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Showing posts from 2016

Being a square keeps you from going around in circles.

After a weary few hours sorting through, re-running and manually double checking the "automated test" results, the team decide they need to "run the tests again!", that's a problem to the team. Why? because they are too slow. The 'test' runs take too long and they won't have the results until tomorrow.
How does our team intend to fix the problem? ... make the tests run faster. Maybe use a new framework, get better hardware or some other cool trick. The team get busy, update the test tools and soon find them selves in a similar position. Now of course they need to rewrite them in language X or using a new [A-Z]+DD methodology. I can't believe you are still using technology Z , Luddites!
Updating your tooling, and using a methodology appropriate to your context makes sense and should be factored into your workflow and estimates. But the above approach to solving the problem, starts with the wrong problem. As such, its not likely to find the right ans…

A Good Run!

“We got a good run from the tests” the tester stated. “So what’s the story?” the scrum master asked. “85% Pass” comes the reply, meekly. “OK, just need to fix that 5% then.” The scrum master announces before striding off to announce that the team is only a couple of % away from success.
Our tester takes a moment to try and process the exchange…

Firstly, their own words: “We got a good run” Why had they said that? Well - in a sense - it was true. They had executed the tests before, and they had returned a much higher failure rate. But the code being checked was the same...
OK, so there were at least 3 obvious ways to interpret the data. The app code meets the criteria checked by the tests. ( Based on test run 2 ) The app code does not meet the criteria checked by the tests. ( Based on test run 1 ) The tests are as reliable a the toss of the coin. ( Based on both test runs )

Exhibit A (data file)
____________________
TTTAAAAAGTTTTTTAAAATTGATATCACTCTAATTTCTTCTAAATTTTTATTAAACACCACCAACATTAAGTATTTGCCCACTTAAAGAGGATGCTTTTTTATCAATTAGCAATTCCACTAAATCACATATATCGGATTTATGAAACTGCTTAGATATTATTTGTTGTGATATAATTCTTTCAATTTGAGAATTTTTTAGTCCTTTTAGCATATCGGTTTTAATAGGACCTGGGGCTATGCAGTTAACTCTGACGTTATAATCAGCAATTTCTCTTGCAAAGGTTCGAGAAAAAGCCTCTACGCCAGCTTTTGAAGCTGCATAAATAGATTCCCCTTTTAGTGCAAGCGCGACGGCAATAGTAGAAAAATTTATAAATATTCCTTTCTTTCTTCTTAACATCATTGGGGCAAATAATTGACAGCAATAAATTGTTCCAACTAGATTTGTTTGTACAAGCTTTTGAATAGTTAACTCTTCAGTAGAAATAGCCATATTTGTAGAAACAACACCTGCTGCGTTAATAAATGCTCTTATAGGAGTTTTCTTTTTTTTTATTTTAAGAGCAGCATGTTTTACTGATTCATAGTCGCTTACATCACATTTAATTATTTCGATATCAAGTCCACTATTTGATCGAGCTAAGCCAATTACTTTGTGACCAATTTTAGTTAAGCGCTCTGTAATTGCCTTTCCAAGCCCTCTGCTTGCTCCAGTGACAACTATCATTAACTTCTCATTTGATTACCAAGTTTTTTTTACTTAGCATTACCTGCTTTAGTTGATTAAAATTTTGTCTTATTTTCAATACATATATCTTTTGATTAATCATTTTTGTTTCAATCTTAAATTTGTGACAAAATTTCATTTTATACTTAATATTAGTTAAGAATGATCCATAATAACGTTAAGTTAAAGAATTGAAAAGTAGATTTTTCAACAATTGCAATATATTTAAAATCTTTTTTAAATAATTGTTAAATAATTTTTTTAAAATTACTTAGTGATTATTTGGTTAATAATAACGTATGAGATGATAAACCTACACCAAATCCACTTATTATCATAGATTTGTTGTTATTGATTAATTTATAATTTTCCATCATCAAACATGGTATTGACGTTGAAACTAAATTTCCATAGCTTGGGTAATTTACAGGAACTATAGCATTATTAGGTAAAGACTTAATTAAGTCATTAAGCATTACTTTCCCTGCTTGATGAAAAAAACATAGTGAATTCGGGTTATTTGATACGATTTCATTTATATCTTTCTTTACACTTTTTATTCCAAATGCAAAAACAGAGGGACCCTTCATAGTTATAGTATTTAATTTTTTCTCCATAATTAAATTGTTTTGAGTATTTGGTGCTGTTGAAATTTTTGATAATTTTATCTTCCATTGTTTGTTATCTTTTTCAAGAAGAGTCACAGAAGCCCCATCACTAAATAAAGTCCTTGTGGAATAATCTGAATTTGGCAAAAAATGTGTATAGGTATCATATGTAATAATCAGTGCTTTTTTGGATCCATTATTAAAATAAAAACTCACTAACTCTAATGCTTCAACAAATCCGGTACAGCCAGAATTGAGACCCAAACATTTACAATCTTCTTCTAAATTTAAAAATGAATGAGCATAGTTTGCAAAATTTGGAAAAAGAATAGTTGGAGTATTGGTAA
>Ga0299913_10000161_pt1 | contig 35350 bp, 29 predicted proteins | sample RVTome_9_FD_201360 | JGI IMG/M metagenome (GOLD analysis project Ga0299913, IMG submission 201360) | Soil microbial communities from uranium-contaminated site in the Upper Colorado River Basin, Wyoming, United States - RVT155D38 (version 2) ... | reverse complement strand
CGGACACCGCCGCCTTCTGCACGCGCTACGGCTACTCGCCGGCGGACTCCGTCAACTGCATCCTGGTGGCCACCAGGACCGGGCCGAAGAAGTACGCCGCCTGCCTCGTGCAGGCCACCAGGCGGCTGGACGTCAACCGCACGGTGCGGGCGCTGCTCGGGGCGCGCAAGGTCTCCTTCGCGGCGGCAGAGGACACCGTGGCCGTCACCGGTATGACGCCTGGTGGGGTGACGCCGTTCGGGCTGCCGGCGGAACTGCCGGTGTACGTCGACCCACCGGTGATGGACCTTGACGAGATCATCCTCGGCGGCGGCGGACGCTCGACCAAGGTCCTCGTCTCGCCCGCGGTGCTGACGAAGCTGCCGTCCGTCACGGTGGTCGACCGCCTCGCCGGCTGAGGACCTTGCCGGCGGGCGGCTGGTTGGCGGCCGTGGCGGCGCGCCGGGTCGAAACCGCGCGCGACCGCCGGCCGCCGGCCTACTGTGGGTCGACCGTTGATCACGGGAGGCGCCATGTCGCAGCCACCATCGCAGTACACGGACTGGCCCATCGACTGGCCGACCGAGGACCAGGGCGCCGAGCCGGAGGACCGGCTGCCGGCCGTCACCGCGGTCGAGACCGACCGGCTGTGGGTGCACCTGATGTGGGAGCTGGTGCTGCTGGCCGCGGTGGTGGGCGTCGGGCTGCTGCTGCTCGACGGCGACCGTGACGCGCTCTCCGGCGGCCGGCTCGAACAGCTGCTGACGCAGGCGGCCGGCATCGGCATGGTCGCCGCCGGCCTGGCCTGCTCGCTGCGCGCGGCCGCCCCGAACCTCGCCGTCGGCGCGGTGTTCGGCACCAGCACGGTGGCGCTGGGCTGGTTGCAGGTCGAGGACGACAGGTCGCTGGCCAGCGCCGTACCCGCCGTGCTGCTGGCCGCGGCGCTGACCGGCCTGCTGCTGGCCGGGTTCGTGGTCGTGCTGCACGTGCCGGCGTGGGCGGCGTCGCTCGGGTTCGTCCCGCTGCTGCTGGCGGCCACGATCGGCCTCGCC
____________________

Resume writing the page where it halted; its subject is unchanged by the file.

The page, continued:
Its surprising how unlikely people are to choose (3).

Secondly, the scrum master’s words: “just need to fix that 5%” Our …

Programmers & Testers, two roles divided by a common skill-set.

When we switch people from programming to testing and vice versa may reduce the quality of our software.

I’ll get some quick objections out of the way: But, A person can be a great tester and programmer.  - Yes I agree. But, Programmers do a lot of good testing. - Yes I agree. None of the above are in conflict with my conjecture.
Programming or writing software automates things that would be expensive or hard to do otherwise. Our software might also be faster or less error prone at doing whatever it replaces. It may achieve or enable something that couldn't be done before the software was employed.
Writing software involves overcoming and working around constraints to achieve improvement. That is, looking for ways to bypass limitations imposed by external factors or limitations in the tools we use. For example, coping with a high latency internet connection, legacy code or poor quality inputs. A programmer might say they were taking advantage of the technologies’ features to create a …

Synecdoche

A common but often unnoticed figure of speech is the synecdoche. When I say “Beijing opened its borders”. We know I mean “The People's Republic of China has opened its borders.”) That’s a Synecdoche, in this case I named part of something (Beijing) to mean the whole (P.R.C.).
Conversely, I might say “Westminster is in turmoil” when anyone with knowledge of British politics will know I mean, “The politicians in the Houses of Parliament are in turmoil”. The reader will know I am not referring to The City of Westminster, a region of London. (Or the place in Canada etc.)
Synecdoche can be a useful and illustrating tool of conversation. Helping to convey the size or importance of the subject or illustrate in more detail a subtlety of the situation. For example: “Beijing opened its Borders” also indicates the power of that country's central government. Some residents of one city in China, can open [or close] the borders of a vast country spanning thousands of miles and comprising over…